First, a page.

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Cooking Dried Beans


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#241 John DePaula

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Posted 14 March 2009 - 11:43 AM

...
Because I don't like fatty soups, instead of adding a ham hock and cooking it with the soup beans, I like to make a ham stock. I use smoked ham shanks instead of hocks, because they are meatier. So I make a large pot of ham stock with the shanks, onion, celery etc, then take the meat off the bones when it's very tender--at least two hours--and skim the fat. I freeze the stock and use it for cooking the beans that I serve over rice. The ham can be added back to the beans or used for hash or salad or whatever you like.

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mmm... that sounds good!
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#242 Katie Meadow

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Posted 14 March 2009 - 04:45 PM

It is yummy, and really convenient, once you've make the stock. I first got the idea from a NYT article about cooking collard greens. I don't really care for meat in my greens, but I like that smoky ham flavor, so I started to freeze the ham stock in small containers for when I made greens. Now I've graduated to quart containers for cooking beans. I could never have participated in that no-shopping challenge. I would have been drinking ham stock all week.

#243 gfron1

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Posted 14 June 2009 - 06:59 AM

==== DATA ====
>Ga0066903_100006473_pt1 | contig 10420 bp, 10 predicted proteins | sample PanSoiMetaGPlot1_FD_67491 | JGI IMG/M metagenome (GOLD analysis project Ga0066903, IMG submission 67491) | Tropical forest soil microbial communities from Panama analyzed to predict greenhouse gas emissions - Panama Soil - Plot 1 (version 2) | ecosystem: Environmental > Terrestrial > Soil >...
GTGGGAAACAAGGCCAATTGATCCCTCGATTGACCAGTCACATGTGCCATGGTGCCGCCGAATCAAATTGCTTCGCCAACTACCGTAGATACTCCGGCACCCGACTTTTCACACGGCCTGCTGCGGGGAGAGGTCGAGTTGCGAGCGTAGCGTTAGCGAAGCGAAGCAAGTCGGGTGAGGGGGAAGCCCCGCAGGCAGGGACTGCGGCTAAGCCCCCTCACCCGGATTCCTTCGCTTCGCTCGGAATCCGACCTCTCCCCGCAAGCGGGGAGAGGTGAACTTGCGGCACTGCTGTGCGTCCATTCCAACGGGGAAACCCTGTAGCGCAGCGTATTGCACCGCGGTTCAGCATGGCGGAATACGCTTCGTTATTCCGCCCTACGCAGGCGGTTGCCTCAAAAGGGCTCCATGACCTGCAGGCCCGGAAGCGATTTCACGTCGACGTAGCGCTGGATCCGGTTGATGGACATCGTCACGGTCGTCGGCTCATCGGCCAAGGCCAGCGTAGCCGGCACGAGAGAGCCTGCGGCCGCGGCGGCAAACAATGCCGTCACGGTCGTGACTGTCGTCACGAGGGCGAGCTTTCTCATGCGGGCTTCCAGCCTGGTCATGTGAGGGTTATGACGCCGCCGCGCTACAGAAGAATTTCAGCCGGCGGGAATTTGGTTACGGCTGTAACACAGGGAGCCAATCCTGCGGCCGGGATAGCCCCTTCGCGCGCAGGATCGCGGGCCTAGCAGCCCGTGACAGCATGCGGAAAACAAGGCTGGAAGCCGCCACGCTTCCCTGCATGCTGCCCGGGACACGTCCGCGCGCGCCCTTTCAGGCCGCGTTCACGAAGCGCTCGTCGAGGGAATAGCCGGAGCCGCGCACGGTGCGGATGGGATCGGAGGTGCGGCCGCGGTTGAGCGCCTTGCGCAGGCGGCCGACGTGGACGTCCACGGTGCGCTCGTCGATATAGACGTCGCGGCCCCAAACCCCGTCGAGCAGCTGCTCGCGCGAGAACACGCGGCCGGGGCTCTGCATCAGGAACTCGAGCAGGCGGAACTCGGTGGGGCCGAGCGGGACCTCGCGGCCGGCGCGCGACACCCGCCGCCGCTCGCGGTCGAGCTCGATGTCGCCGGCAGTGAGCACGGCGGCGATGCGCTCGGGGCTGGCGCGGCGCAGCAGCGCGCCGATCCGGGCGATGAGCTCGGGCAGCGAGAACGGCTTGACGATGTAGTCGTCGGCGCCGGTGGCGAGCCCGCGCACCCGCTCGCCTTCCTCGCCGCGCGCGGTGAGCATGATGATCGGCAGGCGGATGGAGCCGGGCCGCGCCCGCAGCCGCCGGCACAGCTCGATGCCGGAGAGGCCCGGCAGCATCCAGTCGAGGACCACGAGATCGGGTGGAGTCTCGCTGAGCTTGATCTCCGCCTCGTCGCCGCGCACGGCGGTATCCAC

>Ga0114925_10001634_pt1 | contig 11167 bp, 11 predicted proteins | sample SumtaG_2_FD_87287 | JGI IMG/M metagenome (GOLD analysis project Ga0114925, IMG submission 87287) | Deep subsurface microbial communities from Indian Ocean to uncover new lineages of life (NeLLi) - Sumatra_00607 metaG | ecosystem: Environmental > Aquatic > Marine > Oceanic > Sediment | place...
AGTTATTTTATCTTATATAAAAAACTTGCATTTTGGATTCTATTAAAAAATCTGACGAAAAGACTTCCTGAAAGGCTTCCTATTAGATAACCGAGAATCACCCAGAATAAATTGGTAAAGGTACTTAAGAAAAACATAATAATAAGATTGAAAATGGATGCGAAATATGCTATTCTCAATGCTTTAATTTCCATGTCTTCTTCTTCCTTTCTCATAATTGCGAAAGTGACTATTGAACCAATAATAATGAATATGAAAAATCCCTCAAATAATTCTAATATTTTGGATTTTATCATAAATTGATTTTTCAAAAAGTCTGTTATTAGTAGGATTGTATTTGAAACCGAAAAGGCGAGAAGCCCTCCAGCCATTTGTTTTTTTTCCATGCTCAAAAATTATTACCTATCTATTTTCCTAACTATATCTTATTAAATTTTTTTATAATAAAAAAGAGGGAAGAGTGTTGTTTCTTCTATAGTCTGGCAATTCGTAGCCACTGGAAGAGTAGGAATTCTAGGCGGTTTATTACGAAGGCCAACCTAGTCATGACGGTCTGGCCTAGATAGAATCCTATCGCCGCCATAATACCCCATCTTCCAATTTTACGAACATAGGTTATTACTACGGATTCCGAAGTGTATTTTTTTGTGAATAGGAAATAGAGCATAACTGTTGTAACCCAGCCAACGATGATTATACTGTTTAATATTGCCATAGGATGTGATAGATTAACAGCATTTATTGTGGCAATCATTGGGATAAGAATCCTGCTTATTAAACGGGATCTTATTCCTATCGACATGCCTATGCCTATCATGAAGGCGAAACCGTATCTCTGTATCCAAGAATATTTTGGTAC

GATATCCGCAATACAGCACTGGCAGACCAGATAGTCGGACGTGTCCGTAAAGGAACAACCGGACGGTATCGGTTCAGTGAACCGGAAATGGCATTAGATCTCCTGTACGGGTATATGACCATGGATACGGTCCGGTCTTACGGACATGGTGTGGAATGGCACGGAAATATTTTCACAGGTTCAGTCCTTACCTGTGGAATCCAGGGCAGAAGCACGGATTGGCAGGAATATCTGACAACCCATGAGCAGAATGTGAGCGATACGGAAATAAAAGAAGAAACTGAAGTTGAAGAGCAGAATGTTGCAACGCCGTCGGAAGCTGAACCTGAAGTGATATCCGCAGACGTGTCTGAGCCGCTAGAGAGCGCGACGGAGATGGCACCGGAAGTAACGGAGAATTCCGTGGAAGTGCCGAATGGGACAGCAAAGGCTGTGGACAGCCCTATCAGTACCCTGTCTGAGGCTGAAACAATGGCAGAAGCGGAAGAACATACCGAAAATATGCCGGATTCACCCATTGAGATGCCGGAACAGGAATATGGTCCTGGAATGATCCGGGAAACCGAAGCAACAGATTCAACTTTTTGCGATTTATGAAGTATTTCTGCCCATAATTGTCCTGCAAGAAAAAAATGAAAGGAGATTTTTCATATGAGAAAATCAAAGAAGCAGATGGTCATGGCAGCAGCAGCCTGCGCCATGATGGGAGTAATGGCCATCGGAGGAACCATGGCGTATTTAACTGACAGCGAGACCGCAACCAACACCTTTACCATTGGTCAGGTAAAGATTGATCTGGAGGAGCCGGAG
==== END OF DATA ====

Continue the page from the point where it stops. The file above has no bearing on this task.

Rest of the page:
In case anyone missed it - in the recent Saveur they reported soaking is fine, even good in that it reduced cooking time by at least a quarter, it isn't necessary. The quick soak method had no effect on cooking time. Salt didn't change the texture or cooking time so salt as you like. They also said that if you include tomatoes, leave them out until the end because acidic ingredients make things cook much slower.

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#244 rancho_gordo

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Posted 14 June 2009 - 09:58 AM

In case anyone missed it - in the recent Saveur they reported soaking is fine, even good in that it reduced cooking time by at least a quarter, it isn't necessary.  The quick soak method had no effect on cooking time.  Salt didn't change the texture or cooking time so salt as you like.  They also said that if you include tomatoes, leave them out until the end because acidic ingredients make things cook much slower.

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I feel vindicated! I've always said that the soaking in hot water is like cooking, so wjy not just actually cook? Others say it helps with gas. I think McGhee disproved that or said the effect is so minimal, it's not worth the bother.

I still don't trust the salt thing with older beans of an unknown origin. I'll call it a quirk!
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#245 Katie Meadow

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Posted 08 August 2010 - 01:49 PM

Bumping up this thread to see if anyone is cooking any new types of beans lately. I just tried RG's Rebosero beans and they are great. Somewhat like a Pinto, but they manage to retain their shape when cooked well even though they have a very tender skin. Really delicious--creamy, good flavor. My preference in southwestern style beans has been to use Rattlesnake beans, but they are getting scarce as hens' teeth. Highly recommend the Rebosero!

#246 Dakki

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Posted 08 August 2010 - 02:19 PM

Going through some Flor de Mayo I bought way too much of back in Spring. A change from Pintos.
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#247 Jaymes

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Posted 07 September 2010 - 07:48 AM

We bought some of the large limas from Rancho Gordo and I prepared them for dinner last week.

I just want to say that it turned out to be one of the most delicious pots of any vegetables I think I've ever had.

I used one whole package of the large limas. I did soak them a bit - maybe a couple of hours.